Can contain up to 16 sound tight knots not exceeding 3/8” in diameter. Allowed to contain unlimited mineral streaks. A “1” back will not contain any repaired knots.

2 Back
Can contain up to 16 sound tight knots not exceeding ¾” in diameter. A “2” back can also contain repaired knots, rough cut veneer, and unlimited mineral streak.

3 and 4 Back
This is generally referred to as a reject back. A “4” back is to be used in concealed areas where appearance is of no concern. The “4” back is most commonly used on 1/4” plywood. However, it may also be used on thicker panels when the back will.

PARTICLEBOARD
Particleboard is an engineered wood product manufactured from wood chips and a resin. Particleboard is a type of composite panel but it is made up of larger pieces of wood rather than fiber bundles as used in MDF. Particleboard also provides a smooth surface but does not have the strength of veneer core plywood. Because of the coarse nature of the particles, the edges must be treated in some fashion in the finished product. Typical PBC will have low levels of urea formaldehyde (CARB P2 compliant) but can be sourced with no added urea formaldehyde options as a core in decorative hardwood plywood construction.

VENEER CORE
Veneer core is constructed with one or more layers of relatively thick veneers peeled from abundantly available species. These veneer layers (or plies) are laid up and balanced in alternating cross bands for stability and strength. Any decorative thin face of a wood species can be applied to the front and back of the panel. Compared to MDF and particleboard cores, veneer core offers strength, weight and screw-holding advantages.

MDF CORE
Medium Density Fiberboard is an engineered wood product made from wood fiber bundles and resin. MDF provides a smooth surface, but like particleboard it is denser and heavier than veneer core. Typical MDF will have low levels of urea formaldehyde (CARB P2 compliant), but can be sourced with no added urea formaldehyde options as a core in decorative hardwood plywood construction or separately as a raw panel.

Pro-CORE
Pro Core utilizes veneer inner plies in all but those adjacent to the face and back. The outer plies are made of thin MDF to provide the panel with the smooth surface characteristics of MDF and particleboard but with less weight and improved strength.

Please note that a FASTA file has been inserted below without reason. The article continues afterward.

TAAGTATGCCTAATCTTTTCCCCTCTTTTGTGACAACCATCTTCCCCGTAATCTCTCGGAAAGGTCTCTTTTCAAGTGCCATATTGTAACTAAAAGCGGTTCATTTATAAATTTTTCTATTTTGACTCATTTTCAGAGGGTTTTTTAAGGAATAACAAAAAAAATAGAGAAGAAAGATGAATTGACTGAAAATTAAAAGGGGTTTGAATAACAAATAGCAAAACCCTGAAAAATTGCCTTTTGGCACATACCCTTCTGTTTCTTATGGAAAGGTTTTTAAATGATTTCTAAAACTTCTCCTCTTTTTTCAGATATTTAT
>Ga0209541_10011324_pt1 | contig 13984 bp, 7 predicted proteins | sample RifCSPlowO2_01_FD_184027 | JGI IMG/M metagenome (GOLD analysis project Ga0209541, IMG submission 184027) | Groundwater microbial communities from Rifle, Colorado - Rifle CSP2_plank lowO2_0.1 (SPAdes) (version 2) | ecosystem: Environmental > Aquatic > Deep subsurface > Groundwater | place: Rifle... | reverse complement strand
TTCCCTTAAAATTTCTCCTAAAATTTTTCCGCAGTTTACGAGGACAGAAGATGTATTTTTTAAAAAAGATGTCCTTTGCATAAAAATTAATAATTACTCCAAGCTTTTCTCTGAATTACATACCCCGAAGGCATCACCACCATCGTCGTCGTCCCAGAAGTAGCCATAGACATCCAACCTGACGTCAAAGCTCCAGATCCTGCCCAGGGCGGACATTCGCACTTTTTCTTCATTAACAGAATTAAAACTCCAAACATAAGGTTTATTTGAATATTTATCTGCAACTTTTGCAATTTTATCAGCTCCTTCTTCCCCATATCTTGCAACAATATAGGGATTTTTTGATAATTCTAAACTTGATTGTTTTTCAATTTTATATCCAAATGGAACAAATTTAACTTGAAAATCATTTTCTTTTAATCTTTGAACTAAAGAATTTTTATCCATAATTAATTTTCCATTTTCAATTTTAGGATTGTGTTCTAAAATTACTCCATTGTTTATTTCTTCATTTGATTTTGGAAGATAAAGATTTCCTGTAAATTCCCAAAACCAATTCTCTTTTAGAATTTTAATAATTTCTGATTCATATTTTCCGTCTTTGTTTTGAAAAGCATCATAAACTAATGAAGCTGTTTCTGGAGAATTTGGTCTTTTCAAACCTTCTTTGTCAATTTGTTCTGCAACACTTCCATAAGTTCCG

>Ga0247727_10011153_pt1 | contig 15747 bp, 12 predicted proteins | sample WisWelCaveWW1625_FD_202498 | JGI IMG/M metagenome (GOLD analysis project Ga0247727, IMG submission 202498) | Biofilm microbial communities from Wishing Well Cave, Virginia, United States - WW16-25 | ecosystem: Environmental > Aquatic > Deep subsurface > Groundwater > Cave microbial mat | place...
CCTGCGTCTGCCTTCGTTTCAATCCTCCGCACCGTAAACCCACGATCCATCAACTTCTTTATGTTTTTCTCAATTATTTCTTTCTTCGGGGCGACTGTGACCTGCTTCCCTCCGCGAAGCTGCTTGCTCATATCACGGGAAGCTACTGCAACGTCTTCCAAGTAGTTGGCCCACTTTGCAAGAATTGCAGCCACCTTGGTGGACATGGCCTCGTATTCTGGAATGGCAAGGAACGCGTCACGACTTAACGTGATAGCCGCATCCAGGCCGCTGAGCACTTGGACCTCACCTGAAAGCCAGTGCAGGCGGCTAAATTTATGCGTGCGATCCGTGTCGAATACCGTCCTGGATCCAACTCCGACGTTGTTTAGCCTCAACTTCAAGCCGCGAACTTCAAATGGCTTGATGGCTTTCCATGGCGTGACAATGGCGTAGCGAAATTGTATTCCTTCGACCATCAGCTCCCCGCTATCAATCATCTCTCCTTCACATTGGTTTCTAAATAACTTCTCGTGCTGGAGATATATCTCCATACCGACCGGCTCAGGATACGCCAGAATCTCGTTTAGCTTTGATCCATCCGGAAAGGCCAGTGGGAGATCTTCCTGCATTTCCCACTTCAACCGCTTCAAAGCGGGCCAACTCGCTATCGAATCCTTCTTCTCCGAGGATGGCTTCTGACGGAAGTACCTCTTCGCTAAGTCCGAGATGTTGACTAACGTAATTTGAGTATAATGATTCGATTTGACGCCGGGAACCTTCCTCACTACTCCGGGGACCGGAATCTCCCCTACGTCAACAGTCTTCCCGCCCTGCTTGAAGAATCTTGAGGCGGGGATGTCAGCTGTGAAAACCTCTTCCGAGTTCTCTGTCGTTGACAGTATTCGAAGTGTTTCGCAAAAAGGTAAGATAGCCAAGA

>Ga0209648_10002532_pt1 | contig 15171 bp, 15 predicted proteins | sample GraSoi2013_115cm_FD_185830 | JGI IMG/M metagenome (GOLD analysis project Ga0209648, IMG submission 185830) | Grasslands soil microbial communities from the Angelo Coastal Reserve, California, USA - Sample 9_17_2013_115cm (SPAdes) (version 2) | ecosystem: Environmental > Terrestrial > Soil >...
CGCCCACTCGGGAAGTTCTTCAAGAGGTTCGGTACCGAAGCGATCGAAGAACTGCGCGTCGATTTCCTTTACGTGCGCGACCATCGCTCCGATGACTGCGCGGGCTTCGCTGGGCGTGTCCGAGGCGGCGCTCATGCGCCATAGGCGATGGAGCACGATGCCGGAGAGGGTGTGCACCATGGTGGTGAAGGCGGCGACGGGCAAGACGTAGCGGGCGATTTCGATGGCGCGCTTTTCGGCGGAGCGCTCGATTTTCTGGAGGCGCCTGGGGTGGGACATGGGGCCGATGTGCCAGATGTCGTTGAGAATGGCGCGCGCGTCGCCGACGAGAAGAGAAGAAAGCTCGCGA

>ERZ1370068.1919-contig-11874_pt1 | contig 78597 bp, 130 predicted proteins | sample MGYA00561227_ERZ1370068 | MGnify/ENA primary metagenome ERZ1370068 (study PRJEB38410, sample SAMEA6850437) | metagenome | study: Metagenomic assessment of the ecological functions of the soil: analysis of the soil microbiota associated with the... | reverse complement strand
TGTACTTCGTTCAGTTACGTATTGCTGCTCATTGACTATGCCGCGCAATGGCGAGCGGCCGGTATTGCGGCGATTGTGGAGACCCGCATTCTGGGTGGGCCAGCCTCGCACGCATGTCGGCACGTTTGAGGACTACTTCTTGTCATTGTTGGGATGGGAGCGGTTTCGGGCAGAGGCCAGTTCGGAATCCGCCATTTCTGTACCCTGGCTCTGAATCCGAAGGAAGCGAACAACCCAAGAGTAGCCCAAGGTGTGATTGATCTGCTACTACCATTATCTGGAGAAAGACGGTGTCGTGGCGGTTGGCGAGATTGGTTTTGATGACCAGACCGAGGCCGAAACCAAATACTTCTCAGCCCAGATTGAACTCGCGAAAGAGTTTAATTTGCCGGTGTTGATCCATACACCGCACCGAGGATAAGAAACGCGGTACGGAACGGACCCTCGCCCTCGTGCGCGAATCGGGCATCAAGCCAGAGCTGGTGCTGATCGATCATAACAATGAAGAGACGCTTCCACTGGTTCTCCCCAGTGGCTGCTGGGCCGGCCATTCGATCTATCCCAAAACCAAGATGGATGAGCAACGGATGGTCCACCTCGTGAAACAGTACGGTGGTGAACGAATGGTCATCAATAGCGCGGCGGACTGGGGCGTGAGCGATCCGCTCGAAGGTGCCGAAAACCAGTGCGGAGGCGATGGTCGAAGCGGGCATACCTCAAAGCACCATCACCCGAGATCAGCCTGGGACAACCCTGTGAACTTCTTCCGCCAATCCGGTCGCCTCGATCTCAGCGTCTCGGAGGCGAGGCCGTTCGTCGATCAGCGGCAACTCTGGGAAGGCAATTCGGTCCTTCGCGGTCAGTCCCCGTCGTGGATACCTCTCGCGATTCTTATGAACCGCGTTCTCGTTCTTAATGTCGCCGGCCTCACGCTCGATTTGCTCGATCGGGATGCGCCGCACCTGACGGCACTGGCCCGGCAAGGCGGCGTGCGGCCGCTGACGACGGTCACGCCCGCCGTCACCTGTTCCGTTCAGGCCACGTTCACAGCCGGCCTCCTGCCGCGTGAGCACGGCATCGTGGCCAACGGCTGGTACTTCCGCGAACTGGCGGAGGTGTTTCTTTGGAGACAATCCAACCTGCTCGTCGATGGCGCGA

AA-Grade Face
Highest quality veneer you can specify in any particular species. The veneer will be smooth, tight cut, and full length and free of any visible defects or abnormalities.

A-Grade Face
An “A” face on hardwood plywood should be matched for both grain and color. All veneer splices should be book-matched for a visually pleasing appearance. There should not be any abrupt changes in color or grain between the splices. An “A” face will not permit sound knots, repaired knots or rough-cut veneer. An A face may allow slight mineral streak and/or vine marks. The number of defects such as pin knots or small burls varies according to the specie of veneer. This is the best face grade on plywood normally stocked and is often used for upper-end cabinetry, architectural millwork, and quality furniture.

B-Grade Face
A “B” face on hardwood plywood should be matched for a pleasing color, but not necessarily for grain. “B” grade faces are generally very similar to “A” faces, but do allow some sound or repaired knots and some slight rough cut veneer. “B” grade faces will also allow slight mineral streak and vine marks.

C-Grade Face
A “C” face on hardwood plywood allows for unlimited pin knots and small burls. A “C” face can also contain repaired knots and sound knots. The “C” grade will also allow unlimited mineral and vine marks. A “C” face should be a sound smooth face. A “C” face is used primarily on paint grade type panels, in lower-end case work, and for cabinet interiors in upper-end cabinetry.

1 Back
Can contain up to 16 sound tight knots not exceeding 3/8” in diameter. Allowed to contain unlimited mineral streaks. A “1” back will not contain any repaired knots.

2 Back
Can contain up to 16 sound tight knots not exceeding ¾” in diameter. A “2” back can also contain repaired knots, rough cut veneer, and unlimited mineral streak.

3 and 4 Back
This is generally referred to as a reject back. A “4” back is to be used in concealed areas where appearance is of no concern. The “4” back is most commonly used on 1/4” plywood. However, it may also be used on thicker panels when the back will.